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  • Writer's pictureAriel

Hanukkah Series: Festival Traditions

Hello readers, and happy Hanukkah! It is the second night of this week-long festival. I hope everyone had a joyful first night. My family and I observed yesterday evening's candle lighting in the MOUNTAINS. It was great to gather around the table, light a candle, read from the books of Maccabees, and pray. I saw many Saints online share their menorahs and festivities also. Last night, we truly lit up the world with our menorahs!

In the picture on the right, there are my hanukkiah and menorah. I did not have any wicks for my 7 pronged menorah available (looking forward to going home for that haha), but I did light my hanukkiah, and it is beautiful! I enjoy lighting my menorahs around this time of year, a little light can be just enough in these dark and cold winter days. I count towards the eighth day, when my menorahs are completely lit! At this time of year, there is nothing more beautiful than the tree of life (menorah) adorned with so many lights. It expresses a message of hope, faith, life, peace, protection, and the glory of God. This is a season to remember Father, the provider of all these things. Amen.

Previously on the Hanukkah Series, I shared some insight on Hanukkah's messianic significance. Hanukkah points to Yeshua's divinity, Yeshua's identity as the Mashiach, and His perpetual glory that lives within all who follow Him. This is the most important element of Hanukkah to consider, because just like the rest of the biblical festivals, Hanukkah points to Yeshua. He is the reality of it all, and understanding Hanukkah means understanding a little more about our Savior. What a beautiful revelation! Now that we've covered an essential part to Hanukkah, let's move on to the festival traditions.


Lighting the Menorah

During this happy occasion, families and friends get together to celebrate the won battle between light and darkness. Light wins, and observers everywhere light the menorah, a 7 or 9 pronged candelabra that represent the lamp from the Hanukkah miracle. For eight nights, a new candle is lit, from left to right, and blessings are recited.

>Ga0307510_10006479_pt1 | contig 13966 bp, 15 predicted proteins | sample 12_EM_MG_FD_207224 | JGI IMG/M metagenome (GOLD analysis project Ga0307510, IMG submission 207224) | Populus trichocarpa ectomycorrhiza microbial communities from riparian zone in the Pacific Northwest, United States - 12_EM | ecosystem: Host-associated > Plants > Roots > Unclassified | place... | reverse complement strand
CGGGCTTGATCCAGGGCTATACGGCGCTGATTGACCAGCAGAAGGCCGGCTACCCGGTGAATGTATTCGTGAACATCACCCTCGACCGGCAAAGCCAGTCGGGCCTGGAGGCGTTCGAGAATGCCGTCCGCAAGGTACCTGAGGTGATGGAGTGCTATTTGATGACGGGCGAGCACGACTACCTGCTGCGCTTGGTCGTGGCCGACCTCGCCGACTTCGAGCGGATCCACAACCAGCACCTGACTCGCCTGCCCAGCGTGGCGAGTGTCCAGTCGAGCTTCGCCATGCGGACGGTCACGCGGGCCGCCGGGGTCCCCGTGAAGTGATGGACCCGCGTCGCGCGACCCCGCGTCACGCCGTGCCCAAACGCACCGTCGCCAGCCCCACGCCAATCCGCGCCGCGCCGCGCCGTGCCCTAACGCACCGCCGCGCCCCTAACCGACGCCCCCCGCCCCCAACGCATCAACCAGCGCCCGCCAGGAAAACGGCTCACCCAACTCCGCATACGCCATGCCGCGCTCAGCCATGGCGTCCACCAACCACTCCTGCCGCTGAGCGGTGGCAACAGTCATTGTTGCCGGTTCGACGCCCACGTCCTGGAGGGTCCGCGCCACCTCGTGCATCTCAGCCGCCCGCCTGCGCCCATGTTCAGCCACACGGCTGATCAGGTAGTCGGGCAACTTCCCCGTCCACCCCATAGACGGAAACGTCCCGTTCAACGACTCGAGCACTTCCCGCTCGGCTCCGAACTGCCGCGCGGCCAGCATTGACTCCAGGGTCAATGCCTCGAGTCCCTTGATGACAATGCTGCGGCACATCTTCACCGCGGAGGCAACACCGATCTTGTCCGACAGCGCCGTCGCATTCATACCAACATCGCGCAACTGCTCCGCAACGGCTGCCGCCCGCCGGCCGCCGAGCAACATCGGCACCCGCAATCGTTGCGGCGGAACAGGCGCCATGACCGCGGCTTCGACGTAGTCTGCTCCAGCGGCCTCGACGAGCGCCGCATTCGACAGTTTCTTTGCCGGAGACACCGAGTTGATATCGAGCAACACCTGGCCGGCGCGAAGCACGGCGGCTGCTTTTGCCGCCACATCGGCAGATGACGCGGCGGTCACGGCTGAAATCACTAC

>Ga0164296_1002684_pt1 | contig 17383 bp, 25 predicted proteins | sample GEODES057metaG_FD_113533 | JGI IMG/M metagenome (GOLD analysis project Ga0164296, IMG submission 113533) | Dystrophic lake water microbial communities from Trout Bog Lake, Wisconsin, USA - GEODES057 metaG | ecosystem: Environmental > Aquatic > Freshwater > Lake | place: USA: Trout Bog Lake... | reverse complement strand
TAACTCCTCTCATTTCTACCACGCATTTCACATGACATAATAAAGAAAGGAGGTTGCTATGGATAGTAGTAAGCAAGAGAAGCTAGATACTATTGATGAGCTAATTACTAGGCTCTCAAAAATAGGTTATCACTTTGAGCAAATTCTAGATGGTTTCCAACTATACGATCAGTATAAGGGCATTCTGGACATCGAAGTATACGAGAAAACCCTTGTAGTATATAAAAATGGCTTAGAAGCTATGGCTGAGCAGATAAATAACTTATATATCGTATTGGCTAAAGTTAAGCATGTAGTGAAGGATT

Depending on whichever community you are in, some households own one menorah per family, other households have a menorah for every family member. Different communities can also mean different menorahs. Although the hanukkiah (9 pronged menorah) was designed for Hanukkah, some people prefer to use the 7 pronged menorah because it is the original model that was used in the Temple.

People who use the hanukkiah believe there is a biblical prohibition for recreating and using objects from the Temple, for personal use (Exo. 30:32). Whichever one you decide to use, let it be according to the conviction of the Holy Spirit. I personally use both when I celebrate Hanukkah, and I understand and respect both sides.

Eating Fried Food

Fried foods— potato pancakes and jelly donuts are main festival foods during this time of year. Fried foods are clue to the Hanukkah miracle. You may not like potato pancakes and jelly donuts, and that is okay. You may add your own selection of fried foods. Now you know the best time you can add fried food to your diet!

Playing Dreidel

Dreidel is the traditional game played to celebrate Hanukkah. A dreidel is a small spinning top, inscribed with Hebrew letters on its four sides. The dreidel is a reminder of when the armies of Antiochus controlled the Jerusalem. He passed laws outlawing the study of Torah and many of the commandments. The Jews were forced to learn and observe the Torah in secret. The Hebrew children resorted to learning Torah in faraway locations. It is said that if a Greek patrol passed by, they would hide the sacred books, and pull out small tops to play with. Learn how to play dreidel here.

Hanukkah Gelt

Gelt, is the foil-wrapped chocolate coins that are exchanged during Hanukkah. This tasty currency like candy is also used to play dreidel for winnings.


What is a festival without music? For many communities, Hanukkah music is a joyous part of the celebrations. There are traditional and contemporary songs available for the festival. I have my own Hanukkah music playlist for Spotify and YouTube.

These are great traditions to start out with. Of course, as you observe Hanukkah more, throughout the years you will create your own festival traditions for you and your family. For my family and I, it is our third Hanukkah. We've added our own traditions and every year I look forward to them. Throughout the eight days we read eight Bible verses on “light” each night, have a prayer each night (concerning things we'd like Abba to glorify Himself in), read the books of Maccabees, listen to a teaching on Hanukkah, and have a feast on the last day with other believers who celebrate Hanukkah as well. I encourage you to get creative, or enjoy the simplicity of this festival. Allow Abba to lead you as you are observing Hanukkah. You may be asking, where do I start? He will show you what to do.

As I type this, I just finished lighting another candle for the second night of Hanukkah. I hope my beloved readers are having a joyful time this Hanukkah season. Continue to light your menorahs until the last day, but even then may YOU never stop shining the light of Yeshua, the glory of God within you. Take it into the darkness, and let this light draw all of mankind back to the Father. We are menorahs, so let the light shine! May God, our Father continue to strengthen you in the Master Yeshua Mashiach. I send my love to the Saints everywhere. Until next time, shalom.

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